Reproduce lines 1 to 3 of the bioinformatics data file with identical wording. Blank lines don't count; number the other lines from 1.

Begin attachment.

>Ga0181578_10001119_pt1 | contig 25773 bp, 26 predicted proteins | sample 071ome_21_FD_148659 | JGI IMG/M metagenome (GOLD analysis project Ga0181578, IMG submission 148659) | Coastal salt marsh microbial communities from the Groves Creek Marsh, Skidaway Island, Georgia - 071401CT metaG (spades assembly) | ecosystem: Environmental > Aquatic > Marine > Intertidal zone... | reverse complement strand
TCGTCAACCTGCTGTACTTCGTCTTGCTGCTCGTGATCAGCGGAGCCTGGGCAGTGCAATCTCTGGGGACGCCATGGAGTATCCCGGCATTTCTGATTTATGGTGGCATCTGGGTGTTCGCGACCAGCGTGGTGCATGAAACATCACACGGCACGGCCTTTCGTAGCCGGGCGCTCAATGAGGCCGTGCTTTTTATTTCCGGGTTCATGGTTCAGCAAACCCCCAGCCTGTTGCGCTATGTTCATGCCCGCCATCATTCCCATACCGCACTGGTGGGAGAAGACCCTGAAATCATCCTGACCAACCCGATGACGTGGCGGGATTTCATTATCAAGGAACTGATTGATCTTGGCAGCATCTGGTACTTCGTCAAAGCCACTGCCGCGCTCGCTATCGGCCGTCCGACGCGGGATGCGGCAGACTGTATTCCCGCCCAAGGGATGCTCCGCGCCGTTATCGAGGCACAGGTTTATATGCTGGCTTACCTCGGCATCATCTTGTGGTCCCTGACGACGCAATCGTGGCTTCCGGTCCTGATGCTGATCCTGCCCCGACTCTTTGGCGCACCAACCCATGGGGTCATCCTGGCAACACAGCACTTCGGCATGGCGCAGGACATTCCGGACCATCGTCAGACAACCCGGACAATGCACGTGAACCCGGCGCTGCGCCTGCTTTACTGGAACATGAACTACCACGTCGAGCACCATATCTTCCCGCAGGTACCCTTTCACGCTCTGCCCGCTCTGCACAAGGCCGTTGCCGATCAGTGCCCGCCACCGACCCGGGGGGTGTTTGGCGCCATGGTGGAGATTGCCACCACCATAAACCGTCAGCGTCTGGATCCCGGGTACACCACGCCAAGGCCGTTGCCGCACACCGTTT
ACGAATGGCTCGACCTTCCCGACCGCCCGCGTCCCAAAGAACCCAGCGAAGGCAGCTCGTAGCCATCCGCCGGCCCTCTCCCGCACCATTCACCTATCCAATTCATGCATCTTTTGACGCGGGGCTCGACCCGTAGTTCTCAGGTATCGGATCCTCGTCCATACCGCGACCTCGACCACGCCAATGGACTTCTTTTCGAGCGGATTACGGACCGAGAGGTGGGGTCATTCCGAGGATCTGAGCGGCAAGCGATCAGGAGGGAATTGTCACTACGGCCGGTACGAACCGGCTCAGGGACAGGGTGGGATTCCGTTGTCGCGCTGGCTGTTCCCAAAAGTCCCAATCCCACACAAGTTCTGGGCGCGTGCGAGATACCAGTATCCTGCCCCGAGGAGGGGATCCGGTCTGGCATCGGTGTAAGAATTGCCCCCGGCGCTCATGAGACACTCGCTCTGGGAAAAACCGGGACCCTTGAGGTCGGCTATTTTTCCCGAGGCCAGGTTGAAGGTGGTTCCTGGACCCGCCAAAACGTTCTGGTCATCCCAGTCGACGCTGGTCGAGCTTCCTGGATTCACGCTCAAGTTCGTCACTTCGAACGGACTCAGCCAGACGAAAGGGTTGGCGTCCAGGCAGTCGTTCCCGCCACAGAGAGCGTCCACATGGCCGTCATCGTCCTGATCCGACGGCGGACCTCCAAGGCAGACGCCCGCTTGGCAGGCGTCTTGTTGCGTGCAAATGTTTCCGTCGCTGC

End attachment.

>Ga0181578_10001119_pt1 | contig 25773 bp, 26 predicted proteins | sample 071ome_21_FD_148659 | JGI IMG/M metagenome (GOLD analysis project Ga0181578, IMG submission 148659) | Coastal salt marsh microbial communities from the Groves Creek Marsh, Skidaway Island, Georgia - 071401CT metaG (spades assembly) | ecosystem: Environmental > Aquatic > Marine > Intertidal zone... | reverse complement strand
TCGTCAACCTGCTGTACTTCGTCTTGCTGCTCGTGATCAGCGGAGCCTGGGCAGTGCAATCTCTGGGGACGCCATGGAGTATCCCGGCATTTCTGATTTATGGTGGCATCTGGGTGTTCGCGACCAGCGTGGTGCATGAAACATCACACGGCACGGCCTTTCGTAGCCGGGCGCTCAATGAGGCCGTGCTTTTTATTTCCGGGTTCATGGTTCAGCAAACCCCCAGCCTGTTGCGCTATGTTCATGCCCGCCATCATTCCCATACCGCACTGGTGGGAGAAGACCCTGAAATCATCCTGACCAACCCGATGACGTGGCGGGATTTCATTATCAAGGAACTGATTGATCTTGGCAGCATCTGGTACTTCGTCAAAGCCACTGCCGCGCTCGCTATCGGCCGTCCGACGCGGGATGCGGCAGACTGTATTCCCGCCCAAGGGATGCTCCGCGCCGTTATCGAGGCACAGGTTTATATGCTGGCTTACCTCGGCATCATCTTGTGGTCCCTGACGACGCAATCGTGGCTTCCGGTCCTGATGCTGATCCTGCCCCGACTCTTTGGCGCACCAACCCATGGGGTCATCCTGGCAACACAGCACTTCGGCATGGCGCAGGACATTCCGGACCATCGTCAGACAACCCGGACAATGCACGTGAACCCGGCGCTGCGCCTGCTTTACTGGAACATGAACTACCACGTCGAGCACCATATCTTCCCGCAGGTACCCTTTCACGCTCTGCCCGCTCTGCACAAGGCCGTTGCCGATCAGTGCCCGCCACCGACCCGGGGGGTGTTTGGCGCCATGGTGGAGATTGCCACCACCATAAACCGTCAGCGTCTGGATCCCGGGTACACCACGCCAAGGCCGTTGCCGCACACCGTTT
ACGAATGGCTCGACCTTCCCGACCGCCCGCGTCCCAAAGAACCCAGCGAAGGCAGCTCGTAGCCATCCGCCGGCCCTCTCCCGCACCATTCACCTATCCAATTCATGCATCTTTTGACGCGGGGCTCGACCCGTAGTTCTCAGGTATCGGATCCTCGTCCATACCGCGACCTCGACCACGCCAATGGACTTCTTTTCGAGCGGATTACGGACCGAGAGGTGGGGTCATTCCGAGGATCTGAGCGGCAAGCGATCAGGAGGGAATTGTCACTACGGCCGGTACGAACCGGCTCAGGGACAGGGTGGGATTCCGTTGTCGCGCTGGCTGTTCCCAAAAGTCCCAATCCCACACAAGTTCTGGGCGCGTGCGAGATACCAGTATCCTGCCCCGAGGAGGGGATCCGGTCTGGCATCGGTGTAAGAATTGCCCCCGGCGCTCATGAGACACTCGCTCTGGGAAAAACCGGGACCCTTGAGGTCGGCTATTTTTCCCGAGGCCAGGTTGAAGGTGGTTCCTGGACCCGCCAAAACGTTCTGGTCATCCCAGTCGACGCTGGTCGAGCTTCCTGGATTCACGCTCAAGTTCGTCACTTCGAACGGACTCAGCCAGACGAAAGGGTTGGCGTCCAGGCAGTCGTTCCCGCCACAGAGAGCGTCCACATGGCCGTCATCGTCCTGATCCGACGGCGGACCTCCAAGGCAGACGCCCGCTTGGCAGGCGTCTTGTTGCGTGCAAATGTTTCCGTCGCTGC